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            [title] => Johnson & Johnson to Receive Hope Award for Outstanding Corporate Partnership
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Award Recognizes Company’s Longstanding Commitment to Preeclampsia Foundation’s Mission

New York, NY - November 02, 2011
- The Preeclampsia Foundation announced today that Johnson & Johnson is the recipient of its 2011 Hope Award for Outstanding Corporate Partnership, recognizing the significant contribution the company has made to the field of preeclampsia research, education and awareness through a productive collaboration with the Preeclampsia Foundation.

The award will be presented to Roy Davis, President of Johnson & Johnson Development Corporation at the Foundation’s annual benefit gala, Saving Grace – A Night of Hope and Gratitude, held this year on Saturday, November 12, at the Hilton New York in New York City, New York. Davis has been instrumental in enabling the company’s support, providing strategic advice, industry contacts and encouraging employee support of the Foundation’s mission, as well as securing the ongoing financial support that has enabled the Preeclampsia Foundation to advance its research and education programs. “I have a deep commitment to doing something about this disease,” said Davis, who is happy to assist Johnson & Johnson’s plans for maternal-infant health and well-being.

“Roy personally represents the innovation and forward vision that we need.” explained Eleni Tsigas, executive director of the Preeclampsia Foundation. “He brings a personal and infectious passion for our cause, inspiring not only his fellow employees but other industry leaders to make a difference for this critical issue in maternal and infant health. Our research and education projects have made remarkable progress, in large part due to Johnson & Johnson’s support.”

The maternal and child health initiatives of Johnson & Johnson were also recently recognized with the UN 2011 Humanitarian of the Year Award, which was given for the Company’s leading role in support of the UN’s Every Woman Every Child initiative. This effort aims to meet the UN Millennium Development Goals in women and children’s health in the developing world.

“During its 125 year history, Johnson & Johnson has supported initiatives that strive to meet healthcare needs and improve the lives of people worldwide,” the company said in a statement. “The Preeclampsia Foundation shares this passion. We are proud to support their commitment to improving the lives of families worldwide.”

More information about Saving Grace – A Night of Hope & Gratitude, the dinner gala where the award will be presented, can be found at http://www.savinggrace.preeclampsia.org.

About the Preeclampsia Foundation: The Preeclampsia Foundation is a U.S.-based 501(c)(3) not-for-profit organization established in 2000. It is dedicated to providing patient support and education, raising public awareness, catalyzing research and improving health care practices, envisioning a world where preeclampsia and related hypertensive disorders of pregnancy no longer threaten the lives of mothers and babies. For more information, visit http://www.preeclampsia.org.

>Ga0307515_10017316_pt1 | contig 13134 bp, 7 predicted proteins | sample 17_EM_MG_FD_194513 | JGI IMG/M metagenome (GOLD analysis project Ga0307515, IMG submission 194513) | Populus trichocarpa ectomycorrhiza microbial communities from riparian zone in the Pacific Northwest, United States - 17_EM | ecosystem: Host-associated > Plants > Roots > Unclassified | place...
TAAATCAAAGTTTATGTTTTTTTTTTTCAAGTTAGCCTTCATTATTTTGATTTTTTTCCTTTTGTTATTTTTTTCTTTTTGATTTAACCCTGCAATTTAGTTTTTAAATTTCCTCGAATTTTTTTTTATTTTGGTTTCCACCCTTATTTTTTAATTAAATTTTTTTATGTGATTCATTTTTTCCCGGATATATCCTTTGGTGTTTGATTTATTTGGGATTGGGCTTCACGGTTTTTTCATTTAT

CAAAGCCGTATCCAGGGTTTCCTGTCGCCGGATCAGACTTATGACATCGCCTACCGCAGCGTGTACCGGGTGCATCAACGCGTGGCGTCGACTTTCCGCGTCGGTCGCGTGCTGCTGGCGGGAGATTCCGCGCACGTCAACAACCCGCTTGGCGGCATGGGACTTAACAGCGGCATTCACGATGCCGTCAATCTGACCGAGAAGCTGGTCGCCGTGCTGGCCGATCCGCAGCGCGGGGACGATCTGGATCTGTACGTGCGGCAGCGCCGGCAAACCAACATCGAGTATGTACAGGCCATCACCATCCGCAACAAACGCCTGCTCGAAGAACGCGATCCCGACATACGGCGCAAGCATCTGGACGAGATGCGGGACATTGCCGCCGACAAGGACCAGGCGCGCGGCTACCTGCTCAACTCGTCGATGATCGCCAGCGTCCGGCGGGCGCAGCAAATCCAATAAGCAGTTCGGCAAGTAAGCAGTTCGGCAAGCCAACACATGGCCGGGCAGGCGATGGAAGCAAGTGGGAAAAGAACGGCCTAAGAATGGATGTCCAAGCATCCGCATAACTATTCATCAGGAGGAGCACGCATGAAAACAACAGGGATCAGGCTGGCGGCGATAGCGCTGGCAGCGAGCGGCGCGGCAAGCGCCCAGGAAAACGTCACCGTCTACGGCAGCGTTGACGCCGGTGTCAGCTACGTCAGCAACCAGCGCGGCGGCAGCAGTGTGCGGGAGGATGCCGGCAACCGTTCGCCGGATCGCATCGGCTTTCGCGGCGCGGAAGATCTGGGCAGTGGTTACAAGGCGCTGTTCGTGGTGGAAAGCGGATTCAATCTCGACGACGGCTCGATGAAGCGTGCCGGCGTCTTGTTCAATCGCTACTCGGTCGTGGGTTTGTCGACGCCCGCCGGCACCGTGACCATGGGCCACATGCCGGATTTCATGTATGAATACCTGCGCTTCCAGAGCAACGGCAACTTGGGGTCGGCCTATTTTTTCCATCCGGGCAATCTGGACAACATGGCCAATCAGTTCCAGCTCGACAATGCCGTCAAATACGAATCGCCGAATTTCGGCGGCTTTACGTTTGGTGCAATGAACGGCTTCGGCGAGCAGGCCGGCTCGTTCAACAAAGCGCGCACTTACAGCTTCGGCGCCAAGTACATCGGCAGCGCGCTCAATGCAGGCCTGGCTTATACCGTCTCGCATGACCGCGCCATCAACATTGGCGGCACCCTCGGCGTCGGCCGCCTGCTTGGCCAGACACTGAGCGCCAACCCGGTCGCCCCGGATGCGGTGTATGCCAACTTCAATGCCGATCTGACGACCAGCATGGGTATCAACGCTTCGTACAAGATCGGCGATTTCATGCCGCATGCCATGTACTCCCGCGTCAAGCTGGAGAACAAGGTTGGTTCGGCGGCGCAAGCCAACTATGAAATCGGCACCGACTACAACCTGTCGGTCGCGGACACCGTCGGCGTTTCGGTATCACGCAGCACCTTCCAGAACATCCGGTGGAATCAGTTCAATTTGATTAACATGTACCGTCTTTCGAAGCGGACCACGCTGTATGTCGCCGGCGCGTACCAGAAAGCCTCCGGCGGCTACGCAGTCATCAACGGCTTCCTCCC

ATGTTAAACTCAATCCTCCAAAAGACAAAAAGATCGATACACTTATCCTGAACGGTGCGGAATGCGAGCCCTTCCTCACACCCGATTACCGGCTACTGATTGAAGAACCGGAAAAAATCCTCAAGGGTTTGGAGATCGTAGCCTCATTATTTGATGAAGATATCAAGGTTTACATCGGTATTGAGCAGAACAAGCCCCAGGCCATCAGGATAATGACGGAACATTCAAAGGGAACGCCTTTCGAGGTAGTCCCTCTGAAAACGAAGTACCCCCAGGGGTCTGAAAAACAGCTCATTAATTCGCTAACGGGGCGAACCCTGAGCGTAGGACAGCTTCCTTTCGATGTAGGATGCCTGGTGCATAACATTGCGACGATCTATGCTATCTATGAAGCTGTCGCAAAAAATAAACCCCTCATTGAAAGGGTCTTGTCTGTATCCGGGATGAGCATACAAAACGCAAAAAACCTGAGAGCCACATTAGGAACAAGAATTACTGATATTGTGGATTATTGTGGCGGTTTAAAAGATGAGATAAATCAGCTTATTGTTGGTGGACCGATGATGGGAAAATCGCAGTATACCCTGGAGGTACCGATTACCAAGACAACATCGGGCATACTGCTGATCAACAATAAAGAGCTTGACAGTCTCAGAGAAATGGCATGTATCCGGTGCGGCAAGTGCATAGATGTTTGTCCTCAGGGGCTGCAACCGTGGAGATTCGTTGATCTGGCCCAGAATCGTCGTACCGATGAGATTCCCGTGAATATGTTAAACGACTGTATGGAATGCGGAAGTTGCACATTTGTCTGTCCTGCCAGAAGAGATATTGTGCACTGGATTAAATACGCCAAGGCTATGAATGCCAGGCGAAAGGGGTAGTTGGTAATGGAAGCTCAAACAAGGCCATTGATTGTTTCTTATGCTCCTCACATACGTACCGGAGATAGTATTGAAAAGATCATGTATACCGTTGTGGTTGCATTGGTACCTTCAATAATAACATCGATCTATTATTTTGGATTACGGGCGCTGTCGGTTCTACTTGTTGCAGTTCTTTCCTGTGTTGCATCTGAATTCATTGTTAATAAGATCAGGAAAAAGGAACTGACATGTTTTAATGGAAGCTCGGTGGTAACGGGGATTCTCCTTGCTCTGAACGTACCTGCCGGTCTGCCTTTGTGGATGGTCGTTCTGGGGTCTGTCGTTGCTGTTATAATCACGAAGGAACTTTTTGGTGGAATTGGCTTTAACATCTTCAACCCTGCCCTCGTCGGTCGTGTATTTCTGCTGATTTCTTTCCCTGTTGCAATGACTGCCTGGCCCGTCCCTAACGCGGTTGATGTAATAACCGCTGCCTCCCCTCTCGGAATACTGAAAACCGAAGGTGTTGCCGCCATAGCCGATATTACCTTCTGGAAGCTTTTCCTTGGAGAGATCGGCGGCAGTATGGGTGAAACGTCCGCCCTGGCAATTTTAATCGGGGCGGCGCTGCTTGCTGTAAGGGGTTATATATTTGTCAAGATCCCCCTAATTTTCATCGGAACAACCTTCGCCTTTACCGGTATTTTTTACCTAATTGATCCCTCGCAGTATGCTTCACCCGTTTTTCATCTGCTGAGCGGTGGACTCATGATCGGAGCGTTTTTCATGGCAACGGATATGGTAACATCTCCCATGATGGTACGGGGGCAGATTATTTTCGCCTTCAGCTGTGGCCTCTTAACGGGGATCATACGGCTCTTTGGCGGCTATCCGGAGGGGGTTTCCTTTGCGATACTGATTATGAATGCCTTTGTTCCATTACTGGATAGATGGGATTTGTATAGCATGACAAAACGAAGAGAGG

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Award Recognizes Company’s Longstanding Commitment to Preeclampsia Foundation’s Mission

New York, NY - November 02, 2011
- The Preeclampsia Foundation announced today that Johnson & Johnson is the recipient of its 2011 Hope Award for Outstanding Corporate Partnership, recognizing the significant contribution the company has made to the field of preeclampsia research, education and awareness through a productive collaboration with the Preeclampsia Foundation.

The award will be presented to Roy Davis, President of Johnson & Johnson Development Corporation at the Foundation’s annual benefit gala, Saving Grace – A Night of Hope and Gratitude, held this year on Saturday, November 12, at the Hilton New York in New York City, New York. Davis has been instrumental in enabling the company’s support, providing strategic advice, industry contacts and encouraging employee support of the Foundation’s mission, as well as securing the ongoing financial support that has enabled the Preeclampsia Foundation to advance its research and education programs. “I have a deep commitment to doing something about this disease,” said Davis, who is happy to assist Johnson & Johnson’s plans for maternal-infant health and well-being.

“Roy personally represents the innovation and forward vision that we need.” explained Eleni Tsigas, executive director of the Preeclampsia Foundation. “He brings a personal and infectious passion for our cause, inspiring not only his fellow employees but other industry leaders to make a difference for this critical issue in maternal and infant health. Our research and education projects have made remarkable progress, in large part due to Johnson & Johnson’s support.”

The maternal and child health initiatives of Johnson & Johnson were also recently recognized with the UN 2011 Humanitarian of the Year Award, which was given for the Company’s leading role in support of the UN’s Every Woman Every Child initiative. This effort aims to meet the UN Millennium Development Goals in women and children’s health in the developing world.

“During its 125 year history, Johnson & Johnson has supported initiatives that strive to meet healthcare needs and improve the lives of people worldwide,” the company said in a statement. “The Preeclampsia Foundation shares this passion. We are proud to support their commitment to improving the lives of families worldwide.”

More information about Saving Grace – A Night of Hope & Gratitude, the dinner gala where the award will be presented, can be found at http://www.savinggrace.preeclampsia.org.